At NeoCon: Nayer Kazemi Water Art

Nayer Kazemi’s impressive collection of water-themed art objects gives designers/architects an entry into a whole new dimension in conceptualization of space. Presented in the artist’s gallery as “large water sculptures,” “wall fountains,” “table top fountains,” and “furniture and sculpture,” each piece embodies the idea of water as life and life as a concept that pertains not only to living, breathing organisms, but to negative space as well.

Water View Table. Designed by Nayer Kazemi.

Educated in Fine Arts in Tehran as well as Los Angeles, Kazemi’s work succeeds in fusing a West Coast modernism with the traditional Persian/Asian motif of connectivity between nature and the manufactured environment. By reminding us that “98% of the human body is composed of water, 3/4 of our planet is covered by water, water is in the soil, the air… water is in every part of nature-the sound of water brings peace and tranquility to many aspects of our lives,” Kazemi helps break down the wall between natural and constructed space, thus making room for gems such as “Lecturn,” a free-standing sculpture featuring twin wave-shaped steel shafts supporting translucent sheet glass; “Shi-Sheh Water Wall,” a 12 by 8 by 1 foot wall of frosted glass and brushed steel; “Baptismal,” a four-tiered free-standing fountain whose multi-level conception resembles the natural variations of a living stream; and, perhaps my favorite, “Industrial Stamens,” a creation of copper, slate, and ceramic, that, amazingly, captures all the dynamism of foliage in the breeze with the most industrial of materials.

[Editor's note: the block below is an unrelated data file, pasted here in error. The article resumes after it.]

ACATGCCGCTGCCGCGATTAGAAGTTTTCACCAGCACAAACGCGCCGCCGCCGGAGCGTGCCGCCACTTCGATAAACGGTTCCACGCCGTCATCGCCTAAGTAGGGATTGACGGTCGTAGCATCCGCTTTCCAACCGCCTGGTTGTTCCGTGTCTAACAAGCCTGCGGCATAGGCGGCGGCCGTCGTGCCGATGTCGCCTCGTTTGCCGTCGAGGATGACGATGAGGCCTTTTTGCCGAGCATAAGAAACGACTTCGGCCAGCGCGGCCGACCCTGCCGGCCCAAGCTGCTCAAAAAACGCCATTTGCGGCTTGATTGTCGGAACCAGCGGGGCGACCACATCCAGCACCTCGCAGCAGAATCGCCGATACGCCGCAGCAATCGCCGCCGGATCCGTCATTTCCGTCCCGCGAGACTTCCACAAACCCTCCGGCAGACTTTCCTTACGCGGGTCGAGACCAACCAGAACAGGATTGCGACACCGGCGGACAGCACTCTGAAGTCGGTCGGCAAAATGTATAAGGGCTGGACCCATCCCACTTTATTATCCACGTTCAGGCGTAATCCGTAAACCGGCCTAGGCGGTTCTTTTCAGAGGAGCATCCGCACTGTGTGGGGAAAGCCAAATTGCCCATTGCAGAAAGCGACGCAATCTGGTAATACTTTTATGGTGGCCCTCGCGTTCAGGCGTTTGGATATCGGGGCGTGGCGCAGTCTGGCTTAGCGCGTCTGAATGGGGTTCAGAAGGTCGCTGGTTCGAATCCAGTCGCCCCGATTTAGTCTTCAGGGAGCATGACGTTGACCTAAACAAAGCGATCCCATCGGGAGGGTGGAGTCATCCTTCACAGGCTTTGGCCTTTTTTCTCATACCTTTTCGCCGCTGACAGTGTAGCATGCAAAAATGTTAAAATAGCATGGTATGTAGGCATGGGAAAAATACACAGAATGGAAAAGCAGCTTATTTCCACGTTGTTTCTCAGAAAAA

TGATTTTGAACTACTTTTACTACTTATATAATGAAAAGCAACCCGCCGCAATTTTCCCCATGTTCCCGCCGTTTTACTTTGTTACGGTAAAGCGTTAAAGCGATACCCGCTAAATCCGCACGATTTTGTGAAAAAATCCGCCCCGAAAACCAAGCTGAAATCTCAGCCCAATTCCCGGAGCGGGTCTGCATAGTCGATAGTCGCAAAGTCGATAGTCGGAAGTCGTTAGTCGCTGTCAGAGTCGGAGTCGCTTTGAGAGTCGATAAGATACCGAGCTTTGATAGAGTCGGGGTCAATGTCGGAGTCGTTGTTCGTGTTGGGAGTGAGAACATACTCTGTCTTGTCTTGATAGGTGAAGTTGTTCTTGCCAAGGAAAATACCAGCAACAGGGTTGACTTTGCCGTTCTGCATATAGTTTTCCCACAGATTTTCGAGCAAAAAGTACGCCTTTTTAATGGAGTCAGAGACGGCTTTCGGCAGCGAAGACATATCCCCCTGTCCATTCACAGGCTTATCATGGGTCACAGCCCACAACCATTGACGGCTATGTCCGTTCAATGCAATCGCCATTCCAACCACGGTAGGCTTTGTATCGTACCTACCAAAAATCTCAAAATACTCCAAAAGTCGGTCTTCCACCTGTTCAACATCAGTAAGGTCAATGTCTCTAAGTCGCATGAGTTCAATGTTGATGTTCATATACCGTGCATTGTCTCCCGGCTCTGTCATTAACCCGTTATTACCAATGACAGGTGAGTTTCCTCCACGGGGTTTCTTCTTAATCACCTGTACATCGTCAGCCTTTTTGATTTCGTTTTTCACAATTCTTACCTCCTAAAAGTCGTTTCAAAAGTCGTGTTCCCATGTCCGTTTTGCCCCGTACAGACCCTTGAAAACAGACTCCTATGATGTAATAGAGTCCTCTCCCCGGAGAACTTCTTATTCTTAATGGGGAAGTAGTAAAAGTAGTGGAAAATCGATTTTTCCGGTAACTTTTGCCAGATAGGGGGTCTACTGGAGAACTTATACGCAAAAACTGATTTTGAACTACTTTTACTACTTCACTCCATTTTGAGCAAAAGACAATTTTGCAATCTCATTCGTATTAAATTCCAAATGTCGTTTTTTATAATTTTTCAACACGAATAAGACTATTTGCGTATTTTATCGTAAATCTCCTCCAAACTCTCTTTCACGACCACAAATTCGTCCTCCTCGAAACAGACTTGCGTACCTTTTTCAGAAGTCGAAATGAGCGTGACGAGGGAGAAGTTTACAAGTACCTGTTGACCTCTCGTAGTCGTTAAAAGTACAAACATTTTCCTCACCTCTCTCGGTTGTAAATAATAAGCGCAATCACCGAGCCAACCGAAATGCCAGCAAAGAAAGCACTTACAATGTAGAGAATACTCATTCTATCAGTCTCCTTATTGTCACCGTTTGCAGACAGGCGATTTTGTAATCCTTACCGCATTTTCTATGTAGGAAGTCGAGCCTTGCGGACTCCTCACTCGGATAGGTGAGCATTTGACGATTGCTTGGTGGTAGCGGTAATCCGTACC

At NeoCon: Nayer Kazemi Water Art

Shi-Sheh Water Wall shown to the left.

Since Kazemi works from small to large (from the most diminutive of table-top fountains to full-sized structural wall sculptures), you can fine-tune the degree to which you’d like the water theme to dominate. Make a small gesture with “Nature Bowl,” or go all out with large, living pieces like “The Welcome Piece” or “Water View Table,” both of which exemplify how to incorporate live water into a piece without precluding functionality.

See more of Nayer Kazemi’s water sculptures at the Water Art website.

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